Emkes was among a group of five physicians who sold their private practice to St. Vincent Health in 1993. Other members of that group have since returned to private practice, but Emkes stayed and currently holds the title of St. Vincent Health's medical director, managed care services.
It has become more difficult for small, non-specialist physician groups to make it financially, Lennen said.
"For the primary care groups, it's been tough. In an effort to try to help our doctors prosper and thrive, it made more sense for us to own those practices or help manage those practices; that's something we've been willing to do," he said.
Major owns six practices in Shelby County. It started a general surgery group and a pediatric practice. The hospital also bought practices in obstetrics and family and internal medicine.
The hospital's actions are not completely altruistic. Doctors who are doing well are less inclined to open a specialty hospital that would compete against Major, Lennen noted. In one case, buying a practice also will help Major start a program for hospitalists-physicians who specialize in the care of inpatients.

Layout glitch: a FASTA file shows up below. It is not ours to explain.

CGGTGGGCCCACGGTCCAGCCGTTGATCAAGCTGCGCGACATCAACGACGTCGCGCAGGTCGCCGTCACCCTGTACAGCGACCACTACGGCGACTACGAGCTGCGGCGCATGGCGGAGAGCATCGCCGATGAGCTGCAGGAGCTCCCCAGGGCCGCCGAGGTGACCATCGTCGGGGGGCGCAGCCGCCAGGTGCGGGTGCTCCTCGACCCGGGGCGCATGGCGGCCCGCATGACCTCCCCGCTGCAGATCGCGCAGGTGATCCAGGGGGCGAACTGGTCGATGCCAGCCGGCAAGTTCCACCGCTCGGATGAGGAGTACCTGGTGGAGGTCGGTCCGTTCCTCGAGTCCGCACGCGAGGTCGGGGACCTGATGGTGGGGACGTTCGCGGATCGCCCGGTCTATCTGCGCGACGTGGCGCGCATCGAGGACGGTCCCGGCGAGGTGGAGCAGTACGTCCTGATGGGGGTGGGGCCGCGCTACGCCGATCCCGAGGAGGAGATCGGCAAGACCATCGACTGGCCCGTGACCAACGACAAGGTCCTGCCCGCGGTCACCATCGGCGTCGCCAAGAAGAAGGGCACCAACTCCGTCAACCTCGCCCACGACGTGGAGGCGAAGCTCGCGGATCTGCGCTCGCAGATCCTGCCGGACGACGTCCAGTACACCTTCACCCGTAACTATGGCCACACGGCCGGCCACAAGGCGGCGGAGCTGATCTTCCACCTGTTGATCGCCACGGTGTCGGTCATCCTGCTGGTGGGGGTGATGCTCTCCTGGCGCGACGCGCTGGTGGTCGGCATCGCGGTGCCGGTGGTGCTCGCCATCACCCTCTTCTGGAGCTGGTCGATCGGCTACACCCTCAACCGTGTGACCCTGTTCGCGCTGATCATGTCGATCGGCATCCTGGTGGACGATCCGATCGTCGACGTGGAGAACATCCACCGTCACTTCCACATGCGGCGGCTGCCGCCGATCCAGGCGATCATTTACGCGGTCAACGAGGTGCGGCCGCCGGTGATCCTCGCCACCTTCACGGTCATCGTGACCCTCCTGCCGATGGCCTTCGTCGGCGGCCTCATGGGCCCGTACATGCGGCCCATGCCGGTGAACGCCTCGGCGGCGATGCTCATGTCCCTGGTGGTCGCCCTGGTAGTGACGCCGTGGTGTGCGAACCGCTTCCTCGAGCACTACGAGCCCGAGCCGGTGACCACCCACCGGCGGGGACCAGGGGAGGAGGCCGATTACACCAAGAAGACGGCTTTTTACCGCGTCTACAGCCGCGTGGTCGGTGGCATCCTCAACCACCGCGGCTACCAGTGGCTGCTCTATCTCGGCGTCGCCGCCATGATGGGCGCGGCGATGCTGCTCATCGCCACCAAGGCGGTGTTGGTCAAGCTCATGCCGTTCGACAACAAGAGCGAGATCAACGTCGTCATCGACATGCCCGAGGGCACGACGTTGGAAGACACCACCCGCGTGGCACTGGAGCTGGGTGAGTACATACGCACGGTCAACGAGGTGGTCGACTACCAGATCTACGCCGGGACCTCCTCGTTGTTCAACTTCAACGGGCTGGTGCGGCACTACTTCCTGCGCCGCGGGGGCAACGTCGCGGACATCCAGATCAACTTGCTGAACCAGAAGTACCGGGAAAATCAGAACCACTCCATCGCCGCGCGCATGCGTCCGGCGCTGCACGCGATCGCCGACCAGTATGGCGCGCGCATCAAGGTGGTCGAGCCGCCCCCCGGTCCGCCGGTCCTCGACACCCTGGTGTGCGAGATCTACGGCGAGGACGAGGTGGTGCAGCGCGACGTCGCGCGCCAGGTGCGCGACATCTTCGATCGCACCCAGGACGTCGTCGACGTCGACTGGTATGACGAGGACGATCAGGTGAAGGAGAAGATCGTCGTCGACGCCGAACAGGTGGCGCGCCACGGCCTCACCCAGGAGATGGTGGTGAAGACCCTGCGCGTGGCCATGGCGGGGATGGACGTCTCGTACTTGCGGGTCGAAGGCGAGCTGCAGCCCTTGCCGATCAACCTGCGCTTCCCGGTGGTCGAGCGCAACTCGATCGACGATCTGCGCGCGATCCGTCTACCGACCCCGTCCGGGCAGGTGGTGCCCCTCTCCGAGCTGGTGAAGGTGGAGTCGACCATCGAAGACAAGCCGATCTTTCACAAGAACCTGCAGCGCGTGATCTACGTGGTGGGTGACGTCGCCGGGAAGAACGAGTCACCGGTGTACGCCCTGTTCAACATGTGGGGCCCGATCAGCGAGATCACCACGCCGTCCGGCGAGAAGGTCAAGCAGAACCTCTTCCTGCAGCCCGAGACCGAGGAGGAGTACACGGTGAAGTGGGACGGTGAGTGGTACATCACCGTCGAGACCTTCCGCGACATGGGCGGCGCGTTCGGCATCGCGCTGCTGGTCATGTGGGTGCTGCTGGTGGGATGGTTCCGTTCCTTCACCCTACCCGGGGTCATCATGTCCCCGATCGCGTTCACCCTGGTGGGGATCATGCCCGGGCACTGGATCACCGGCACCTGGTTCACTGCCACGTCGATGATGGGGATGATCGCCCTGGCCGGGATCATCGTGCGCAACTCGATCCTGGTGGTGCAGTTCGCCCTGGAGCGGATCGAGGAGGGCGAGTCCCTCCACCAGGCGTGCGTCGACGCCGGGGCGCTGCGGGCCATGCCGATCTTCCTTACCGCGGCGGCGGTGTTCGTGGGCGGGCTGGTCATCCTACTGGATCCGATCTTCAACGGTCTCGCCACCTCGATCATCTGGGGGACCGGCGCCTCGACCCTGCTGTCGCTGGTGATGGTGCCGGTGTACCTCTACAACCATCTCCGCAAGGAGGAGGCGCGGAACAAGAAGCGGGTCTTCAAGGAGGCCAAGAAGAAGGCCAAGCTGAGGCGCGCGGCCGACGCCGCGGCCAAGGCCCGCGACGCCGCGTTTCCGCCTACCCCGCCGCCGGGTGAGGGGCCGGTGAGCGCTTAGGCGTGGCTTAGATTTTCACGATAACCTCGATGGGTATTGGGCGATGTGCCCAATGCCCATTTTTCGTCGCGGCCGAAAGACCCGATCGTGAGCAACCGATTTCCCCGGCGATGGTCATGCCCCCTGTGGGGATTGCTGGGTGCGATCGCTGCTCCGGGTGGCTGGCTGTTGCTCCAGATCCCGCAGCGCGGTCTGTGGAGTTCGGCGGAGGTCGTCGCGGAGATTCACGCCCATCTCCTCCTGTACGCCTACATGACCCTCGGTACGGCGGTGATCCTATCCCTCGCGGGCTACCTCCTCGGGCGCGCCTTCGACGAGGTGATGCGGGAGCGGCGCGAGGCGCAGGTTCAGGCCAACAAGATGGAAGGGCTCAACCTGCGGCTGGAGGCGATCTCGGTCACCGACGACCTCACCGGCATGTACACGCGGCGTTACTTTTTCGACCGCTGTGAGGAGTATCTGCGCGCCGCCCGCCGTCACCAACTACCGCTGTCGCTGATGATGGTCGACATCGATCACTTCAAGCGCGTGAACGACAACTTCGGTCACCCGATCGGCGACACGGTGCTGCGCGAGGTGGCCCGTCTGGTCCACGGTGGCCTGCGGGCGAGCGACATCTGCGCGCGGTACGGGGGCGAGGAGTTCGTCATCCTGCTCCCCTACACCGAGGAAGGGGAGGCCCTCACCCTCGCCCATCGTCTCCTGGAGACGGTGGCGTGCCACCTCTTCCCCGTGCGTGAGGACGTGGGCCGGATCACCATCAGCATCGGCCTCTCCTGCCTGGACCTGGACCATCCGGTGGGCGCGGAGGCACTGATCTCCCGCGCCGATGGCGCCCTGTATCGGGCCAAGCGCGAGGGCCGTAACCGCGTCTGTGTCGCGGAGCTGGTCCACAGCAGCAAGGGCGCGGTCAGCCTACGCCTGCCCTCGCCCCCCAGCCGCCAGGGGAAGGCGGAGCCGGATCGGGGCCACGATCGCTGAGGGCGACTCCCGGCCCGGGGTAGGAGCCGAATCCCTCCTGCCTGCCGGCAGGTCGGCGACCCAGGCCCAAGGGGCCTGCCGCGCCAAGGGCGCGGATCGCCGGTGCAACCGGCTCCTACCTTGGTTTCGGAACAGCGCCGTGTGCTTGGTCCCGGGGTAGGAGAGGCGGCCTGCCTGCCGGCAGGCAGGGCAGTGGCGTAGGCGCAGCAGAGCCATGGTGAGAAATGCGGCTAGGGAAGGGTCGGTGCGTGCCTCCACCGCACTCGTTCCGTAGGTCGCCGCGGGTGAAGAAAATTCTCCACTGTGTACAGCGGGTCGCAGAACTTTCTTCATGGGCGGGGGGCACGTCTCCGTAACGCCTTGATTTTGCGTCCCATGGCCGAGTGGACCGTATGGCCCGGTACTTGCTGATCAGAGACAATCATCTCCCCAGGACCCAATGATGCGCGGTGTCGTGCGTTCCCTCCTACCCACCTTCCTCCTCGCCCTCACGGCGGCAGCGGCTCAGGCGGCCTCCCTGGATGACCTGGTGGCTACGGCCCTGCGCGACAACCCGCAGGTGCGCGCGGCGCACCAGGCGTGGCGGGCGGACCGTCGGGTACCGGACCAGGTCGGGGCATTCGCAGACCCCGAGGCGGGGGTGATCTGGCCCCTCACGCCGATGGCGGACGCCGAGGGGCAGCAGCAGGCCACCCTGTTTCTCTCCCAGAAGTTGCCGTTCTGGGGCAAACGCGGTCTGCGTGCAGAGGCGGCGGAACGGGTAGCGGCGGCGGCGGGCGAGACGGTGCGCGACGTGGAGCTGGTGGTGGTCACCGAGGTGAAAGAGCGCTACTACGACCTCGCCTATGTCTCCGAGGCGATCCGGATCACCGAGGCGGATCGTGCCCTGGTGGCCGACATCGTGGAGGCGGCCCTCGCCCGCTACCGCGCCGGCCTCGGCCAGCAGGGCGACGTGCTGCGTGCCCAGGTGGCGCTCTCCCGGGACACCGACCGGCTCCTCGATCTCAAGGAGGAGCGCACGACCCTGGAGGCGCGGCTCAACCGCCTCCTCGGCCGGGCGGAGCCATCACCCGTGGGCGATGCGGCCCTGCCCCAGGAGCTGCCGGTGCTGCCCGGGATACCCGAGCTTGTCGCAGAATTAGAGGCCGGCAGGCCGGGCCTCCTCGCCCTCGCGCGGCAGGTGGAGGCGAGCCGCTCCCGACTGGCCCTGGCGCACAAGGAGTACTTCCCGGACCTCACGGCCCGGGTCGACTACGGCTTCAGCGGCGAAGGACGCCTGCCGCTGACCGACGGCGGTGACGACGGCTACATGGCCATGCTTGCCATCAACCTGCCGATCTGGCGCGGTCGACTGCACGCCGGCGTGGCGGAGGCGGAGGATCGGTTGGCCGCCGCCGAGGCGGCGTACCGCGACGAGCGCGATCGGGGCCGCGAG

Hospitals also feel that if they control primary care doctors, they can control specialist referrals and which hospitals patients wind up visiting, noted David Charles, a partner at Katz Sapper & Miller LLP in Indianapolis. That helps blunt the blow from surgery centers that pull businesses away from hospitals.
The trend of hospitals buying doctor practices surfaced in the 1990s. In Indiana, hospitals did it in response to managed care, said Bob Morr, vice president of the Indiana Hospital and Health Association.
In managed care, primary care doctors act as gatekeepers to bring patients into a network, so hospitals bought practices "to assure that the primary care physicians were staying in your marketplace and were aligned with common economic interests," Morr said.
However, managed care didn't become as entrenched here as expected, and some hospitals started selling the practices.